Problems with Lenses

    If you buy from Ebay, or any inexperienced or dishonest seller, it is good practice to check your equipment for problems.   50% of the equipment I buy has some major issue that the seller doesn't recognize or hopes I won't recognize.   If you receive a bad item, don't be shy, get a refund.   

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Inspecting the Lens

     Turn the focus ring and slide or turn the zoom ring.  They should turn smoothly and evenly.  Some lenses use lightweight grease so the ring will turn faster but it should still turn evenly with some resistance.   The rings should not spin freely or catch as you turn them.  Scratching sounds are a good sign that the lens needs a regrease.   

     It's a good idea to clean the front and rear elements before doing a glass inspection.   If the lens has a filter on it, remove it.  If the filter is stuck you will need to be very patient and work to remove it.  Make sure you blow off any debris before you apply a moistened wipe.   If debris is on the glass surface, when you wipe it, you will scratch it. 

     Remember to check the filter thread for dents.

     Hold the lens up to the light and look through it from both ends.   You may see specks of dust and that is normal.   You may be tempted to use a flashlight, but I don't recommend it unless you suspect an issue.   Flashlights make minor imperfections look major.   Remember that you are looking at multiple surfaces of glass in the lens.   Your will need to look closely in order to see everything.   

     You are looking for fungus, mold, haze, separation, pitting, cleaning marks and oil.  All of these issues will affect performance to varying degress depending on the severity of the issue.  Some issues are fixable and some aren't.  If you are not a repairman, and the seller didn't make you aware of problems, you should return the lens to the seller.    Cleaning marks are obviously not cleanable.   If they are deep and plentiful it will affect image quality.  There are several types of fungi that grow in lenses.   If fungus sits on the glass long enough it will scar the glass permanently.   Haze that is caused by condensation may be cleanable, but that is rare and all other types of haze are impossible to clean.    Mold, which is a fungus, will permanently damage a lens.  Separation is rare but can occur in any lens.  It is not fixable and will affect image quality.   Pitting is something we see on glass everyday.  It is usually caused by debris hitting the lens.  Your car's winsheild is probably covered with pitting.  Eventually it will ruin the glass.   Use a quality filter to protect your lens.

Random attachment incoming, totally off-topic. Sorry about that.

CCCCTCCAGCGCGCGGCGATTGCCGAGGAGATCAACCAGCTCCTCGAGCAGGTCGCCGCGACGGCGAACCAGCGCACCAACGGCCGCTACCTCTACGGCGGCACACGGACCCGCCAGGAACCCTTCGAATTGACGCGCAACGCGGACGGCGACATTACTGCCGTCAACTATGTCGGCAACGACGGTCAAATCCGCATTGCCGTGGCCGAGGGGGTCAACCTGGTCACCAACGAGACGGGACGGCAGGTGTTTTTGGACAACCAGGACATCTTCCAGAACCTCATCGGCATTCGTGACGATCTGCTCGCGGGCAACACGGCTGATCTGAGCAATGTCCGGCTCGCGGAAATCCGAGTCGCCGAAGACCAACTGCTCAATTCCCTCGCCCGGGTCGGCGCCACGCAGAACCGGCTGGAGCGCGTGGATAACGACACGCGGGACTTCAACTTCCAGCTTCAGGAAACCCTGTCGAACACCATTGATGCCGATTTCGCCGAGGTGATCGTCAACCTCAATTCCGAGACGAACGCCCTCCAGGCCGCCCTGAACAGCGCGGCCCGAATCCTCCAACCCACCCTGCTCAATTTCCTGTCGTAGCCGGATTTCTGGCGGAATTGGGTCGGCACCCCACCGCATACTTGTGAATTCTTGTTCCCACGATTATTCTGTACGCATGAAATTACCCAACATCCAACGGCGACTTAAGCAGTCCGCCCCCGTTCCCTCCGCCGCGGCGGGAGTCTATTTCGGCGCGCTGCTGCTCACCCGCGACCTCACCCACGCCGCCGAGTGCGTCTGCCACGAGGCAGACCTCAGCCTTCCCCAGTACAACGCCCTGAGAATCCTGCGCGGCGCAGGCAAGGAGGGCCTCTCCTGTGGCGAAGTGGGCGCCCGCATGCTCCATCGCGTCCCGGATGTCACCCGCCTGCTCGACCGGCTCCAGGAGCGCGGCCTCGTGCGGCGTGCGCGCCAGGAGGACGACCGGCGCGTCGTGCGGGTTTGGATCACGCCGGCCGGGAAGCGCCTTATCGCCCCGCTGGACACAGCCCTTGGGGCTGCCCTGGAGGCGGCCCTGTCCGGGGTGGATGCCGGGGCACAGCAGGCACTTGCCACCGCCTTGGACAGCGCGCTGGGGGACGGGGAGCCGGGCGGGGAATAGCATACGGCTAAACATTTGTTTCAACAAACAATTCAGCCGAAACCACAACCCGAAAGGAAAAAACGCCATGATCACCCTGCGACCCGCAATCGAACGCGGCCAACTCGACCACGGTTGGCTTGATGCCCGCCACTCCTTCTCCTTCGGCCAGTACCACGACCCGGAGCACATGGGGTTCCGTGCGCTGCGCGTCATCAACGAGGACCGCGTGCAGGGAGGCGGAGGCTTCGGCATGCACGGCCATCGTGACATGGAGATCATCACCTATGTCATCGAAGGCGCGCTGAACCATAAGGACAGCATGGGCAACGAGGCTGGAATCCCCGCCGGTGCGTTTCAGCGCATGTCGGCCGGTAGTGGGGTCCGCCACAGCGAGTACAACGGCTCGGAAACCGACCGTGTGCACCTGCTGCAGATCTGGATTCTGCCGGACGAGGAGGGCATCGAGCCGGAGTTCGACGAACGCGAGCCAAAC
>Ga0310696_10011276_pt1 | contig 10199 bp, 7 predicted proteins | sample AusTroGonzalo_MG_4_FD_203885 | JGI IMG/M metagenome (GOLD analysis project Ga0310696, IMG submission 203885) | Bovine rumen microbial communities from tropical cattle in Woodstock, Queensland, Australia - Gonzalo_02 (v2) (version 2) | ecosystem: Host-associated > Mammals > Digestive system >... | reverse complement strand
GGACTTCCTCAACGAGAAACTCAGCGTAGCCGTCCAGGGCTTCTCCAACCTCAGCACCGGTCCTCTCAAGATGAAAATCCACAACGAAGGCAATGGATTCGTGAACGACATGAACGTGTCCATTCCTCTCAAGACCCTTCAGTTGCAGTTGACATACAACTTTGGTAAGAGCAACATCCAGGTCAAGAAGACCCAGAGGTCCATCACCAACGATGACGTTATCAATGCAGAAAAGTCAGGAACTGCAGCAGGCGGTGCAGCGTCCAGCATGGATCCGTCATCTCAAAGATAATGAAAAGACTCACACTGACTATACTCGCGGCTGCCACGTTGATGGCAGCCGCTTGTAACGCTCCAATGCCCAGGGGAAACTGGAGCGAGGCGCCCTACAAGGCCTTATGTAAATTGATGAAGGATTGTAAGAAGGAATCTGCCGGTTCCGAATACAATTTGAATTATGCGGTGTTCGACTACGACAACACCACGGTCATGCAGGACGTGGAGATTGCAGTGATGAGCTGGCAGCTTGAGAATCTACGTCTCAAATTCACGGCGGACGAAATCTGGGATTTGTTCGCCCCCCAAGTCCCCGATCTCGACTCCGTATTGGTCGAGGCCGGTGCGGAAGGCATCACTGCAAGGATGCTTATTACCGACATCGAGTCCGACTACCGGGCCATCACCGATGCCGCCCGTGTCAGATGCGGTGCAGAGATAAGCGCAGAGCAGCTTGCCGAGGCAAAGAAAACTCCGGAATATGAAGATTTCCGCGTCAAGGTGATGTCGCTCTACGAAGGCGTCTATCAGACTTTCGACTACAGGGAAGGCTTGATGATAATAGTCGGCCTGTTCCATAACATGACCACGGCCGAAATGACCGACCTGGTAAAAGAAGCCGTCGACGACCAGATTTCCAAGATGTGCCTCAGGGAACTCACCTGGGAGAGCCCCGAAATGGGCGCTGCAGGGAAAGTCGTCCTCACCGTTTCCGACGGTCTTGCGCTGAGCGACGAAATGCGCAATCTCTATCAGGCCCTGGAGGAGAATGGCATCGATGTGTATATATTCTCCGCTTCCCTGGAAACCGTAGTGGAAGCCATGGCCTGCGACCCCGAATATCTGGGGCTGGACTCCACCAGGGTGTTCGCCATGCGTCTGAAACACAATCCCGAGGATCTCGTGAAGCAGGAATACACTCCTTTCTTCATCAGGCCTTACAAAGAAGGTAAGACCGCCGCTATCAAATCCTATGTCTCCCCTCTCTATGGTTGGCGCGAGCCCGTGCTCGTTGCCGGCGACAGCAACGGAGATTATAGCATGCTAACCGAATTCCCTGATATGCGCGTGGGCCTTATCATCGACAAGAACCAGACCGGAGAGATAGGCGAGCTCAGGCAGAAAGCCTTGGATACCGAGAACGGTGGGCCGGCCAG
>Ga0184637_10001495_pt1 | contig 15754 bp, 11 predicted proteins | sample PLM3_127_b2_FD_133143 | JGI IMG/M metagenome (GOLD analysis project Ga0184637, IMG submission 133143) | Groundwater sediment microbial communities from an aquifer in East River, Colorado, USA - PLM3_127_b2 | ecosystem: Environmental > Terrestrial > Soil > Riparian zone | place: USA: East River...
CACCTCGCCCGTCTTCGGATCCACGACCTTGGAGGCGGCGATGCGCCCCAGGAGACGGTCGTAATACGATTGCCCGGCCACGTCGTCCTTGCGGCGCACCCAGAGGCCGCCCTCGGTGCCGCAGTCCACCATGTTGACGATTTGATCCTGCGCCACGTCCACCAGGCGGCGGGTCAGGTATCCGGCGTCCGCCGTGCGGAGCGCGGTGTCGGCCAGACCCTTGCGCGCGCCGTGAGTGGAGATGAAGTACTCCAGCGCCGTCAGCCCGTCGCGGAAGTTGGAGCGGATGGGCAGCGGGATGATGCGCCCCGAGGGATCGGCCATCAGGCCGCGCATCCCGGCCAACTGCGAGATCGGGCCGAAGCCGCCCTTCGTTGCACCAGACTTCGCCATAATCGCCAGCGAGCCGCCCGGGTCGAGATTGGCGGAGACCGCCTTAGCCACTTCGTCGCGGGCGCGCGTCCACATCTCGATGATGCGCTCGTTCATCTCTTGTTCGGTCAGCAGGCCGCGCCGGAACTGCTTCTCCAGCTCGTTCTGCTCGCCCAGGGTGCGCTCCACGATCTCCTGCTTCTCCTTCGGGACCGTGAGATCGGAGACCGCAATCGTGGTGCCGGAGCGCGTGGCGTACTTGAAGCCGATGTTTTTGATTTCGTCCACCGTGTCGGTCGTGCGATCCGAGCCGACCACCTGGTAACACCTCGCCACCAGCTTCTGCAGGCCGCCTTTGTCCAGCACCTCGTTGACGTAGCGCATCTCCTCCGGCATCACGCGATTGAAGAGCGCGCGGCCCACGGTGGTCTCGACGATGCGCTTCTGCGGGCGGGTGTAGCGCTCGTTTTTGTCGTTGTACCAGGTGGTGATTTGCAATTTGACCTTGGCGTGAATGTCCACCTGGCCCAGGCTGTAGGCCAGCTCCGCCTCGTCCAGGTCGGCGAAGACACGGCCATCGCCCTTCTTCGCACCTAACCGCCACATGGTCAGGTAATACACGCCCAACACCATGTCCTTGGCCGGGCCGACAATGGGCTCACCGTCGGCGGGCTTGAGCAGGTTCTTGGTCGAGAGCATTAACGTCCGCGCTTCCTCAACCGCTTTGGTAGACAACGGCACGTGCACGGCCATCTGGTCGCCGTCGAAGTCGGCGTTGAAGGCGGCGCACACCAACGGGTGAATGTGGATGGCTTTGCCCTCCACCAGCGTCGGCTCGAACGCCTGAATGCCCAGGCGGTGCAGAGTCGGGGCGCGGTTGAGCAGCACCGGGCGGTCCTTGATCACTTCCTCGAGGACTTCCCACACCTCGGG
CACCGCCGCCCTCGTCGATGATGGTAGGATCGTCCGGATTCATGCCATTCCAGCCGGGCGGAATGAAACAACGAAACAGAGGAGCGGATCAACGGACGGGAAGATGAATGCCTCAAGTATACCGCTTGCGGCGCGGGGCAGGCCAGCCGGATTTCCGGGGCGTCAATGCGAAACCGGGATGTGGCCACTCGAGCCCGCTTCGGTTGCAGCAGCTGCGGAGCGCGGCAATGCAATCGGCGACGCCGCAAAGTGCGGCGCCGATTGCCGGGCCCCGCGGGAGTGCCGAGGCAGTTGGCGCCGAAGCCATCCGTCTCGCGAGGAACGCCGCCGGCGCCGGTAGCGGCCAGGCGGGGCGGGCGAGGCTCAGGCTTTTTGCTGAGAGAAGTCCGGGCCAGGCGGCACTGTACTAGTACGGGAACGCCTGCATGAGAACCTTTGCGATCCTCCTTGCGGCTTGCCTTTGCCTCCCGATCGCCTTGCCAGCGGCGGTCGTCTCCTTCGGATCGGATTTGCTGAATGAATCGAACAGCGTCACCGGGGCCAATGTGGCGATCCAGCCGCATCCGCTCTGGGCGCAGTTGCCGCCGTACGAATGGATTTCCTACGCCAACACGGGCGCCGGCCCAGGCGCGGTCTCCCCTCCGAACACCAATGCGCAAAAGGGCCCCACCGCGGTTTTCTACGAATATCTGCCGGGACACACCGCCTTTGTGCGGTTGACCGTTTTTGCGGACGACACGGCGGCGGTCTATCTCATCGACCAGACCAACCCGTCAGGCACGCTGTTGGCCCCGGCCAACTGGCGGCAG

Turn the aperture ring and check to see if the iris is opening/closing.  Most vintage and some modern lenses have a spring lever that can be moved to operate the aperture.   The iris should quickly open/close when this lever is sprung.   Some lenses have pins.  Modern electronic lenses do not have an aperture lever.   Old, non-auto aperture lenses do not have an aperture lever.  Canon FD lenses must be mounted on a body in order to see the aperture move.  If you have a Canon FD lens and the aperture seems to be stuck at f5.6, don't freak out, this is normal.    If your aperture isn't working it is likely that there is oil on it or its mechanism.    Lenses are greased in order to make the focus ring move smoothly and positively.   Over time the grease can make its way down to the iris assembly.   The only way to fix it is to physically clean it.  If you are not experienced with lens disassembly do not attempt it.   Send the lens back to the seller.

    NOTE: Never spray WD-40 or put oil in a lens.